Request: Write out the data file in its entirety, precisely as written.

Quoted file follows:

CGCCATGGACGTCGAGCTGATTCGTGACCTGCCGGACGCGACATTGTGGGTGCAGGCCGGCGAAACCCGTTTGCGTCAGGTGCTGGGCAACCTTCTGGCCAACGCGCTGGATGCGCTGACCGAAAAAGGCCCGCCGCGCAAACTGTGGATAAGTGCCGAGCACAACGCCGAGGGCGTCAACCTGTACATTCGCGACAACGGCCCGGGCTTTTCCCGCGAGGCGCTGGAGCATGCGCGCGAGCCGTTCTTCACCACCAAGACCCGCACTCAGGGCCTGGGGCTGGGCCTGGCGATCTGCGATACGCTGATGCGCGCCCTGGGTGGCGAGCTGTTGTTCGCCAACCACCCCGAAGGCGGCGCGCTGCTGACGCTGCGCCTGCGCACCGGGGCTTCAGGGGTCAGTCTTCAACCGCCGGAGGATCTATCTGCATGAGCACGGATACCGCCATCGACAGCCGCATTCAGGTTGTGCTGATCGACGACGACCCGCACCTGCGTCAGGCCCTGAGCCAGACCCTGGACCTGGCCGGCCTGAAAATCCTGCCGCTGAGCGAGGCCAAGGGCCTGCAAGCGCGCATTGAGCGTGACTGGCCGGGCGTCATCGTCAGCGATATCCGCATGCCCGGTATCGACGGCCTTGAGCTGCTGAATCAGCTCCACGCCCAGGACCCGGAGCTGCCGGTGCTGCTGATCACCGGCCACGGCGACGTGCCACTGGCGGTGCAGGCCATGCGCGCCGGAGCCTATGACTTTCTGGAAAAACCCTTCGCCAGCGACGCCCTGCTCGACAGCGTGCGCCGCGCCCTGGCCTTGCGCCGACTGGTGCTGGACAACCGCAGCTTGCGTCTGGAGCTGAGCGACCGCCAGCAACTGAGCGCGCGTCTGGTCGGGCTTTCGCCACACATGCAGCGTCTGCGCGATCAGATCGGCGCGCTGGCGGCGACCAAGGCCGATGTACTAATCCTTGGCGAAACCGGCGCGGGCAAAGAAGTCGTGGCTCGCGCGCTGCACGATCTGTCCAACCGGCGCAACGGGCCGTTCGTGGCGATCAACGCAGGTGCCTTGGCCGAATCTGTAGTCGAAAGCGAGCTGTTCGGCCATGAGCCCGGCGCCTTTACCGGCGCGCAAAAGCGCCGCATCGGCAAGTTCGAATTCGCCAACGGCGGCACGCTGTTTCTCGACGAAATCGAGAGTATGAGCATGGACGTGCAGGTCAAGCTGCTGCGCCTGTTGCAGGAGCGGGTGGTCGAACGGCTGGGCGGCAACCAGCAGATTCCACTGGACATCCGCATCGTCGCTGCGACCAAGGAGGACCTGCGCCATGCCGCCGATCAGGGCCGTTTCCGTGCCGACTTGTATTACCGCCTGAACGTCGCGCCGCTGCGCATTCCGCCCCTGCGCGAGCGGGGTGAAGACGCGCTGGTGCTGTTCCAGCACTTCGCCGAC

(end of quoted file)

CGCCATGGACGTCGAGCTGATTCGTGACCTGCCGGACGCGACATTGTGGGTGCAGGCCGGCGAAACCCGTTTGCGTCAGGTGCTGGGCAACCTTCTGGCCAACGCGCTGGATGCGCTGACCGAAAAAGGCCCGCCGCGCAAACTGTGGATAAGTGCCGAGCACAACGCCGAGGGCGTCAACCTGTACATTCGCGACAACGGCCCGGGCTTTTCCCGCGAGGCGCTGGAGCATGCGCGCGAGCCGTTCTTCACCACCAAGACCCGCACTCAGGGCCTGGGGCTGGGCCTGGCGATCTGCGATACGCTGATGCGCGCCCTGGGTGGCGAGCTGTTGTTCGCCAACCACCCCGAAGGCGGCGCGCTGCTGACGCTGCGCCTGCGCACCGGGGCTTCAGGGGTCAGTCTTCAACCGCCGGAGGATCTATCTGCATGAGCACGGATACCGCCATCGACAGCCGCATTCAGGTTGTGCTGATCGACGACGACCCGCACCTGCGTCAGGCCCTGAGCCAGACCCTGGACCTGGCCGGCCTGAAAATCCTGCCGCTGAGCGAGGCCAAGGGCCTGCAAGCGCGCATTGAGCGTGACTGGCCGGGCGTCATCGTCAGCGATATCCGCATGCCCGGTATCGACGGCCTTGAGCTGCTGAATCAGCTCCACGCCCAGGACCCGGAGCTGCCGGTGCTGCTGATCACCGGCCACGGCGACGTGCCACTGGCGGTGCAGGCCATGCGCGCCGGAGCCTATGACTTTCTGGAAAAACCCTTCGCCAGCGACGCCCTGCTCGACAGCGTGCGCCGCGCCCTGGCCTTGCGCCGACTGGTGCTGGACAACCGCAGCTTGCGTCTGGAGCTGAGCGACCGCCAGCAACTGAGCGCGCGTCTGGTCGGGCTTTCGCCACACATGCAGCGTCTGCGCGATCAGATCGGCGCGCTGGCGGCGACCAAGGCCGATGTACTAATCCTTGGCGAAACCGGCGCGGGCAAAGAAGTCGTGGCTCGCGCGCTGCACGATCTGTCCAACCGGCGCAACGGGCCGTTCGTGGCGATCAACGCAGGTGCCTTGGCCGAATCTGTAGTCGAAAGCGAGCTGTTCGGCCATGAGCCCGGCGCCTTTACCGGCGCGCAAAAGCGCCGCATCGGCAAGTTCGAATTCGCCAACGGCGGCACGCTGTTTCTCGACGAAATCGAGAGTATGAGCATGGACGTGCAGGTCAAGCTGCTGCGCCTGTTGCAGGAGCGGGTGGTCGAACGGCTGGGCGGCAACCAGCAGATTCCACTGGACATCCGCATCGTCGCTGCGACCAAGGAGGACCTGCGCCATGCCGCCGATCAGGGCCGTTTCCGTGCCGACTTGTATTACCGCCTGAACGTCGCGCCGCTGCGCATTCCGCCCCTGCGCGAGCGGGGTGAAGACGCGCTGGTGCTGTTCCAGCACTTCGCCGAC